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Visibility's key for safe dog walk after dark

  • Gary the dog models his safe and sane Halloween costume. Gary won't be trick-or-treating. He'll just be answering the door.

    Jennifer Buchanan / The Herald

    Gary the dog models his safe and sane Halloween costume. Gary won't be trick-or-treating. He'll just be answering the door.

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By Theresa Goffredo
Herald Writer
Published:
  • Gary the dog models his safe and sane Halloween costume. Gary won't be trick-or-treating. He'll just be answering the door.

    Jennifer Buchanan / The Herald

    Gary the dog models his safe and sane Halloween costume. Gary won't be trick-or-treating. He'll just be answering the door.

The days are getting shorter, but your doggie doesn't care. He or she still wants a daily walk.
So how do you and your pet stay safe after the sun's gone down?
The key is visibility, for you and your dog, said Molly Reagan Axt, a program manager with PAWS in Lynnwood.
And where you are walking will help determine what kinds of visibility safety clothing you put on, Axt said.
If you are walking in an urban setting aided by a lot of street lights, wearing light-colored clothing and using a reflective leash for the dog might be all you need.
But if you walk in the suburbs or in a rural setting, you should wear a safety vest and a head lamp in addition to a reflective light attached to the animal's harness, Axt said.
You also might consider a little flashing light or a blinking collar for your dog, Axt said.
Another factor for successful and safe walks in the dark is being in full control of your pet by using a fixed-length leash as opposed to a retractable one.
"You might have gone to great pains to make yourself and your dog visible, but it doesn't mean everyone has," Axt said.
"You want to avoid unexpected on-leash encounters," Axt said. "By controlling your dog's proximity to your body, you will have a safer, happier walk."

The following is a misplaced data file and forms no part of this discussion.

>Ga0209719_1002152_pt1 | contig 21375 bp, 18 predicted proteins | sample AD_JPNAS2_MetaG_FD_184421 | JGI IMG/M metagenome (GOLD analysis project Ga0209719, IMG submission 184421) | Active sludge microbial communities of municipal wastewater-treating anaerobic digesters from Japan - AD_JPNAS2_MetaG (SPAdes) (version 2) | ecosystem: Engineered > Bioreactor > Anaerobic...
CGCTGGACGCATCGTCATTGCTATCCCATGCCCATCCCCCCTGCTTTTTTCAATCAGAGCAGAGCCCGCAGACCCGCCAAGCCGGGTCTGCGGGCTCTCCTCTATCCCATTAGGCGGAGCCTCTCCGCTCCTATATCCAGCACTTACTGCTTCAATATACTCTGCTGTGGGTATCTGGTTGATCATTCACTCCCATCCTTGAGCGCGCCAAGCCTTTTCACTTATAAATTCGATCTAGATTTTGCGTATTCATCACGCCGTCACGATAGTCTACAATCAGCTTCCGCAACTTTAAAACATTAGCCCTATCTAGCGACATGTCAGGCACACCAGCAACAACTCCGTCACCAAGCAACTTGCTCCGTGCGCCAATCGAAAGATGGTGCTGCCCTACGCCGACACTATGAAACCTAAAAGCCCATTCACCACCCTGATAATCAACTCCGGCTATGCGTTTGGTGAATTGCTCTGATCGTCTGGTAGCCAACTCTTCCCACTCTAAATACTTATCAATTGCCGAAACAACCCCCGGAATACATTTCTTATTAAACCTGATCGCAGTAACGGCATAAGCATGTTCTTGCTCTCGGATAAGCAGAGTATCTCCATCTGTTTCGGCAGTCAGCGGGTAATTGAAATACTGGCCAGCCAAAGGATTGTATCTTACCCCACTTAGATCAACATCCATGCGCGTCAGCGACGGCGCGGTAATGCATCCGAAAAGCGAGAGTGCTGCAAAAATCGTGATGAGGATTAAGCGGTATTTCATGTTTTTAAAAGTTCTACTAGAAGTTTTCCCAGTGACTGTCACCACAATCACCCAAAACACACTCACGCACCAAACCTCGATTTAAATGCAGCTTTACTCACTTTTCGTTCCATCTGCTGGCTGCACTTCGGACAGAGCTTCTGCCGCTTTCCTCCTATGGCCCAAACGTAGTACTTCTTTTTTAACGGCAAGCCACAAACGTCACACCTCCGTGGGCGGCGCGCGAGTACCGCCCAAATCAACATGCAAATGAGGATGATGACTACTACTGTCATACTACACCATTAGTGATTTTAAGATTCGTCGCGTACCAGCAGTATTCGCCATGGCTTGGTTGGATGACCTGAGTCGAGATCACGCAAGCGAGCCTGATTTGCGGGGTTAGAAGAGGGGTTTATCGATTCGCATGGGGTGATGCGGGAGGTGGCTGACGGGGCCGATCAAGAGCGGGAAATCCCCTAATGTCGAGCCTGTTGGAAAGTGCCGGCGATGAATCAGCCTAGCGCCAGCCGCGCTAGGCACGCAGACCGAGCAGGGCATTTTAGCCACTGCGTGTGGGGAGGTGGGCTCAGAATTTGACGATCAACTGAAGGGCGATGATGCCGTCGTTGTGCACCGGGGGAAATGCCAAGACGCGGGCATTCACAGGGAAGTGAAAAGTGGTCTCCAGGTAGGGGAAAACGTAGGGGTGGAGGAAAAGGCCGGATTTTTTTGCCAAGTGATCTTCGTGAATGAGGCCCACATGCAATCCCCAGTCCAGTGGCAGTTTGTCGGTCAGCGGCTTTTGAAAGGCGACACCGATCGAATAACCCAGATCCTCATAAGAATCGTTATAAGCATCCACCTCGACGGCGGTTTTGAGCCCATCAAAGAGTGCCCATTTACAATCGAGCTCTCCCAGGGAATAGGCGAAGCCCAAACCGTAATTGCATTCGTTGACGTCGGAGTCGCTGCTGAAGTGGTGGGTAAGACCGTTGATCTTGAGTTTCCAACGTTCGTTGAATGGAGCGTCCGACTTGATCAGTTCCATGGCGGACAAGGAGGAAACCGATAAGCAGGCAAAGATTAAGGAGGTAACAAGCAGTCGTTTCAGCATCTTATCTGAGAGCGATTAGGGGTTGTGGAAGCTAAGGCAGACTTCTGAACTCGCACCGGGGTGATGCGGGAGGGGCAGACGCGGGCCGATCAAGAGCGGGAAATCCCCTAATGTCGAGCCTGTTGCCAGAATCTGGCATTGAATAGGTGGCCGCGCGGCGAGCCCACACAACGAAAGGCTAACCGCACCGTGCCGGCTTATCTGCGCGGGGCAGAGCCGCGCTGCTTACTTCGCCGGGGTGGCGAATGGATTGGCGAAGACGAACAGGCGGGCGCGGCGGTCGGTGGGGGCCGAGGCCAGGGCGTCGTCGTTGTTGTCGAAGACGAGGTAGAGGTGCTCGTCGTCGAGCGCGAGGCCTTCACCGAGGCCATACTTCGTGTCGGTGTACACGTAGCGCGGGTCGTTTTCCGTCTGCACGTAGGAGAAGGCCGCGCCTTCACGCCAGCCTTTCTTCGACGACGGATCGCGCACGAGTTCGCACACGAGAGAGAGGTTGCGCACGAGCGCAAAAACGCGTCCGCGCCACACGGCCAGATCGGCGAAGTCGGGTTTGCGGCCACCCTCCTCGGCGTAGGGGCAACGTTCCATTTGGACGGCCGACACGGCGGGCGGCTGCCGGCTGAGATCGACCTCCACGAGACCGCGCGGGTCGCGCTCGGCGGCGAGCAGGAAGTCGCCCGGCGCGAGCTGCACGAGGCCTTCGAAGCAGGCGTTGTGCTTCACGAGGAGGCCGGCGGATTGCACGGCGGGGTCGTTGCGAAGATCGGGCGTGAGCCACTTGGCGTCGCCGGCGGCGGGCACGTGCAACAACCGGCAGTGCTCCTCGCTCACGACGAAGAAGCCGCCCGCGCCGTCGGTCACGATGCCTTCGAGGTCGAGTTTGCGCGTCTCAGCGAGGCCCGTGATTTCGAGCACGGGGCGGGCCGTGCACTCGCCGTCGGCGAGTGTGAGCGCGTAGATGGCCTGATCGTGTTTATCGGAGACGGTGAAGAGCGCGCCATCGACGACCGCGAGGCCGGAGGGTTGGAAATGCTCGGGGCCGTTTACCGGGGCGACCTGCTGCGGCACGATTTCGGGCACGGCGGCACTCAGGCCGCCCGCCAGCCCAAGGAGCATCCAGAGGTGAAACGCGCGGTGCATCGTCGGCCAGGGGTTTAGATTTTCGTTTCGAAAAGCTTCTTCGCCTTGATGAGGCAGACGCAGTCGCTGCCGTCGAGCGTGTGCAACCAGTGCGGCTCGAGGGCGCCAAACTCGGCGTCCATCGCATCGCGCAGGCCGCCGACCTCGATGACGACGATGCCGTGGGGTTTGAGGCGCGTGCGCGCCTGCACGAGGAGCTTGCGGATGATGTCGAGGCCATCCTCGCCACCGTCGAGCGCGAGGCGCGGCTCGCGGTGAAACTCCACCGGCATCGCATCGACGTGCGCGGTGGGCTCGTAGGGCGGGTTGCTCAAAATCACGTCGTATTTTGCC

The PAWS website offers advice on dog and cat pet care and information on wildlife. Go to www.paws.org.
Theresa Goffredo: 425-339-3424; goffredo@heraldnet.com.
Halloween safety for pets
Here are some tips offered by Heidi Ganahl, founder of the pet services company Camp Bow Wow, and Stacie Ventura, human resources manager at N.O.A.H., Stanwood's no-kill shelter, so so your pets don't have a frightful Halloween.
• If you insist on turning your dog or cat into a superhero, make sure the costume isn't inhibiting your pet's ability to breathe, move or communicate. Costumes, coats, sweaters or even hats make it more difficult for your pet to give clear signals because their tail or ears are hidden or obscured.
• Make sure the costume doesn't have choking hazards such as small, dangling or easily chewed-off pieces by inspecting it carefully.
• Do not put makeup or face paint on your pet. Paints can irritate their skin or might be eaten and could be toxic.
• Chocolate, especially the dark kind, can make dogs or cats very sick. You'll know if your pet has eaten chocolate if he or she exhibits lethargy, vomiting and diarrhea.
• Those cute decorative Halloween pumpkins, ghosts and other knickknacks need to be kept out of reach of animals, and that includes candy corn.
• Do not take dogs trick-or-treating. They can become reactive because they are on edge and may bite a child or get into a dog fight.
• Do not serve corn on the cob leftovers to the dog. Corn on the cob is one of the top 10 things that causes blockages in a dog's digestive system. Dogs don't chew up the cob, they swallow big chunks that their systems can't digest.
Story tags » LynnwoodStanwoodAnimalsWalkingHalloween

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